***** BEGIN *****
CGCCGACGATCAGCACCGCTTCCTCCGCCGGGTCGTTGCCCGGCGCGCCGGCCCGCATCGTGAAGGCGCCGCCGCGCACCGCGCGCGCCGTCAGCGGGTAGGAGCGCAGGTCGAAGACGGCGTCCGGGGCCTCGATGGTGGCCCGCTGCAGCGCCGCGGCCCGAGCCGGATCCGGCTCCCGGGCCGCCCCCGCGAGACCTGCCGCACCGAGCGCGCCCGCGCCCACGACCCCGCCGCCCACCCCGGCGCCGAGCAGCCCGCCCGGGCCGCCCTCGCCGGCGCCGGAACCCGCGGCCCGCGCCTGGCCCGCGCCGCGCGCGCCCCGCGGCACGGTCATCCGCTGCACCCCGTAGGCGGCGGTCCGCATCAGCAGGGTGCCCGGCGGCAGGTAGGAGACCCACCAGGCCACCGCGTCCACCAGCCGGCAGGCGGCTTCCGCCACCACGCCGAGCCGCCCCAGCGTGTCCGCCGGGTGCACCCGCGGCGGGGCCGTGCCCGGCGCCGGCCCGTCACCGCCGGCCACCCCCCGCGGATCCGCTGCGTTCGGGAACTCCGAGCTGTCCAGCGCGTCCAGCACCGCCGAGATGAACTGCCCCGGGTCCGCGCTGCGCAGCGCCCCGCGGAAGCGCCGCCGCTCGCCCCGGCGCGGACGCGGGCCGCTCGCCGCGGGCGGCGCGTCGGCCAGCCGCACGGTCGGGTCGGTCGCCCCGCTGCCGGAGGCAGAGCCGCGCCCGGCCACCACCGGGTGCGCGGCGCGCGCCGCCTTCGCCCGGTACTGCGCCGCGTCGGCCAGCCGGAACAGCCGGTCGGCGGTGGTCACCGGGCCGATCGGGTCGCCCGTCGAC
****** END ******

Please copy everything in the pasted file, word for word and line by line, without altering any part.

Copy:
CGCCGACGATCAGCACCGCTTCCTCCGCCGGGTCGTTGCCCGGCGCGCCGGCCCGCATCGTGAAGGCGCCGCCGCGCACCGCGCGCGCCGTCAGCGGGTAGGAGCGCAGGTCGAAGACGGCGTCCGGGGCCTCGATGGTGGCCCGCTGCAGCGCCGCGGCCCGAGCCGGATCCGGCTCCCGGGCCGCCCCCGCGAGACCTGCCGCACCGAGCGCGCCCGCGCCCACGACCCCGCCGCCCACCCCGGCGCCGAGCAGCCCGCCCGGGCCGCCCTCGCCGGCGCCGGAACCCGCGGCCCGCGCCTGGCCCGCGCCGCGCGCGCCCCGCGGCACGGTCATCCGCTGCACCCCGTAGGCGGCGGTCCGCATCAGCAGGGTGCCCGGCGGCAGGTAGGAGACCCACCAGGCCACCGCGTCCACCAGCCGGCAGGCGGCTTCCGCCACCACGCCGAGCCGCCCCAGCGTGTCCGCCGGGTGCACCCGCGGCGGGGCCGTGCCCGGCGCCGGCCCGTCACCGCCGGCCACCCCCCGCGGATCCGCTGCGTTCGGGAACTCCGAGCTGTCCAGCGCGTCCAGCACCGCCGAGATGAACTGCCCCGGGTCCGCGCTGCGCAGCGCCCCGCGGAAGCGCCGCCGCTCGCCCCGGCGCGGACGCGGGCCGCTCGCCGCGGGCGGCGCGTCGGCCAGCCGCACGGTCGGGTCGGTCGCCCCGCTGCCGGAGGCAGAGCCGCGCCCGGCCACCACCGGGTGCGCGGCGCGCGCCGCCTTCGCCCGGTACTGCGCCGCGTCGGCCAGCCGGAACAGCCGGTCGGCGGTGGTCACCGGGCCGATCGGGTCGCCCGTCGAC